This chapter provides an in-depth examination of Kant’s view of suicide. After a contextualization of Kant’s prohibition of suicide (§2.1), seven different arguments against the moral permissibility of suicide are identified: three from the Lectures on Ethics (§2.2) and four from the published writings (§2.3). Each argument is presented (with possible variations) and explained. Strengths and flaws are pointed out, and possible objections and counter-objections are discussed, taking into consideration the abundant bibliography on the subject. The conclusion is that, against a recent trend in secondary literature, which tends to read Kant as justifying not only a right, but even a duty to suicide, Kant does not allow for any exception to his strict prohibition of suicide.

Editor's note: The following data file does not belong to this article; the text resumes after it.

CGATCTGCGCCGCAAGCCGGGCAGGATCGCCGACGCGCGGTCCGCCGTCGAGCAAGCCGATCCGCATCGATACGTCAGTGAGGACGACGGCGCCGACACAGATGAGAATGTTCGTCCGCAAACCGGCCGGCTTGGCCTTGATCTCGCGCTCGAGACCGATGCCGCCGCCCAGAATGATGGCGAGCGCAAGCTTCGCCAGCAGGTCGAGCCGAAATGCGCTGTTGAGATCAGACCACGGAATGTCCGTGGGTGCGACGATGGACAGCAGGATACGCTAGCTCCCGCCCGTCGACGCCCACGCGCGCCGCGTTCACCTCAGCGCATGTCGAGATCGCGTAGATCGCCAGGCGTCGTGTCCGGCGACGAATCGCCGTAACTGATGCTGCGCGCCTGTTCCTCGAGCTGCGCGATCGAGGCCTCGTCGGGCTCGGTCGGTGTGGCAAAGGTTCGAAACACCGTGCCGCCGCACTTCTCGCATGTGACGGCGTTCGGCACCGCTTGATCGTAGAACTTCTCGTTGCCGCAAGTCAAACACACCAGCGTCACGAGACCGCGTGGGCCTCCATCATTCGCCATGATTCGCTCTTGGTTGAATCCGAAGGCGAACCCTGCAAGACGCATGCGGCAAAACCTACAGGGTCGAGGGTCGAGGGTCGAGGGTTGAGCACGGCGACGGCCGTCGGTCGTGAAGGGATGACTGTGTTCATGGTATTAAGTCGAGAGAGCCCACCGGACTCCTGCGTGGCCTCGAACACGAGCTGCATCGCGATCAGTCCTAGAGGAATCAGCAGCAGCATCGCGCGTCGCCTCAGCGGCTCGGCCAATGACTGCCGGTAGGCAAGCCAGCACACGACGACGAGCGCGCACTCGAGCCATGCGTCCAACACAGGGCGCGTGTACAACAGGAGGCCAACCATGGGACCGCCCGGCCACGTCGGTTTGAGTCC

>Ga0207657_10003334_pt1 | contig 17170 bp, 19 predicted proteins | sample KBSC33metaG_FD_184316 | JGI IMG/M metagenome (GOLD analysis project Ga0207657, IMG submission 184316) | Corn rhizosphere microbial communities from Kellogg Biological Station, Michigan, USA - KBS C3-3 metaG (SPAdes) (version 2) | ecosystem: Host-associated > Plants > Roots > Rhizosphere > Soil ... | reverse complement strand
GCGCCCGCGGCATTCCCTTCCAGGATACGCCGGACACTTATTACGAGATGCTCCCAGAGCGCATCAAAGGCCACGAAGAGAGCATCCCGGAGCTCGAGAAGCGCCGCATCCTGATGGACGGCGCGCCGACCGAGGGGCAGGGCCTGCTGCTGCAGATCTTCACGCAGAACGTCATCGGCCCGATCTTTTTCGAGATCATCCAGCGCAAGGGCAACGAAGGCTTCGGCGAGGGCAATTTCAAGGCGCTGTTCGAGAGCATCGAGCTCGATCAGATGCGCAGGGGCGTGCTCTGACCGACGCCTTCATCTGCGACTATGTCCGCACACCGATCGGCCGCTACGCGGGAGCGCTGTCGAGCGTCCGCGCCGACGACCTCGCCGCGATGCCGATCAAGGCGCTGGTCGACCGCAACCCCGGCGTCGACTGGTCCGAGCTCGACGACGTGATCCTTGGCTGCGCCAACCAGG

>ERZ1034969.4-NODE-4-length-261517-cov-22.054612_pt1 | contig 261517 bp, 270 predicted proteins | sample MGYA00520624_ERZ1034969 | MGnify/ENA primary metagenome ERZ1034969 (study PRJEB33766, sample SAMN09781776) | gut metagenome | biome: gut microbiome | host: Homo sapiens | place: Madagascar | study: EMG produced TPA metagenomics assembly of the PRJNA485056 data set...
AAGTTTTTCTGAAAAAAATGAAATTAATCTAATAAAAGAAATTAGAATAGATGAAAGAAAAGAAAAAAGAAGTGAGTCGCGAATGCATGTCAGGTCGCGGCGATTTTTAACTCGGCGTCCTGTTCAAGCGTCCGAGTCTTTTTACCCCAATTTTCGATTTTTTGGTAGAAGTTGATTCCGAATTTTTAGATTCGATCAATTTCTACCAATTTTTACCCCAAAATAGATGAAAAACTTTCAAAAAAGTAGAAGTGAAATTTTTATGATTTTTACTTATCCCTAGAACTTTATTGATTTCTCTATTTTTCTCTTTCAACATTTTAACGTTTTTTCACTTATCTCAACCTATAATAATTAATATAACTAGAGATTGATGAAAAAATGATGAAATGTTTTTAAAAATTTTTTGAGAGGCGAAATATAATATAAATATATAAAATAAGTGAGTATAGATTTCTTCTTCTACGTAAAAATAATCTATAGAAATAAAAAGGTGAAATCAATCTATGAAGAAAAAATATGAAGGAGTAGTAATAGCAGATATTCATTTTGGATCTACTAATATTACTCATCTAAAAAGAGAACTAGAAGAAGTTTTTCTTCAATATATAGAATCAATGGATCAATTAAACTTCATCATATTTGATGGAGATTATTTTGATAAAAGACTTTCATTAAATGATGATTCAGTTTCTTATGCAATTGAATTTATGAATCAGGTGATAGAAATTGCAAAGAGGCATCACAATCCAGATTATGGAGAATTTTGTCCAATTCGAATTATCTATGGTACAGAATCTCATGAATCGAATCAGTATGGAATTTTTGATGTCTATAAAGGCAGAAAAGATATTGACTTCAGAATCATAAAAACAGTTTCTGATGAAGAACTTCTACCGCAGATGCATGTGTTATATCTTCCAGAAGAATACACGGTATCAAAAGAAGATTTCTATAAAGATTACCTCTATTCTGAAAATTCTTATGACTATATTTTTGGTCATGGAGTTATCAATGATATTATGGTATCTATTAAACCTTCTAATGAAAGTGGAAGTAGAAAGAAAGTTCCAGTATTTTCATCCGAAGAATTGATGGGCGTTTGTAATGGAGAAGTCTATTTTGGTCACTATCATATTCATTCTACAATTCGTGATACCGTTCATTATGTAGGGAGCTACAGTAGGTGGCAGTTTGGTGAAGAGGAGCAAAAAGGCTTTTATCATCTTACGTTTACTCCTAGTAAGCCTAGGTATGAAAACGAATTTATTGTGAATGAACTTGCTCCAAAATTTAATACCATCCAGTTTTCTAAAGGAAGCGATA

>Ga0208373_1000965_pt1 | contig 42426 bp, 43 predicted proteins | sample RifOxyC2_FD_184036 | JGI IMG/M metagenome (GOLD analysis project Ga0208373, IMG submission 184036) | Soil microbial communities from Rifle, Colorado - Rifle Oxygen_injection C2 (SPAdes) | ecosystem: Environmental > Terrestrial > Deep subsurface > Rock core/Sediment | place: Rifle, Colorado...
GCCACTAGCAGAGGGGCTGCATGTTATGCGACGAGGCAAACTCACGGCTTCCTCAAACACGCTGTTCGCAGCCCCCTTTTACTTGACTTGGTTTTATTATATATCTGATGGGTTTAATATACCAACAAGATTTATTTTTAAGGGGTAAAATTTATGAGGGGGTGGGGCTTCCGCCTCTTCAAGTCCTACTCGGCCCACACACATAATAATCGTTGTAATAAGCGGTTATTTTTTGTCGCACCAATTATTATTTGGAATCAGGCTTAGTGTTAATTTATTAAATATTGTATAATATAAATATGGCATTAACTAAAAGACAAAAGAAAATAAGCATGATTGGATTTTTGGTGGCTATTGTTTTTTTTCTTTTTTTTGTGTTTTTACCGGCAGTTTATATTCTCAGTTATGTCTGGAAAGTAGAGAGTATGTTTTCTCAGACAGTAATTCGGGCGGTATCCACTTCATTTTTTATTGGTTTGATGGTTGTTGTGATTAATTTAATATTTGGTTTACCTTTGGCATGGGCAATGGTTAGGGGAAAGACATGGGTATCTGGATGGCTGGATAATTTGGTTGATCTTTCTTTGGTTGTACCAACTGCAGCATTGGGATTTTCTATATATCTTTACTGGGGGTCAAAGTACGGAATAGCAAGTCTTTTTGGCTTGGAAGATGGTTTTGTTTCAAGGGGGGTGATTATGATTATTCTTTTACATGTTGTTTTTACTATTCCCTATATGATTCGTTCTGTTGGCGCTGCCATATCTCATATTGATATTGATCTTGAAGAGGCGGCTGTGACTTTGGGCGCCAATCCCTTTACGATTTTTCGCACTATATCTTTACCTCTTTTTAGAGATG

|Title of host publication||Philosophical Perspectives on Suicide.|
|Subtitle of host publication||Kant, Schopenhauer, Nietzsche, and Wittgenstein|
|Place of Publication||London|
|Number of pages||60|
|Publication status||Published - 2020|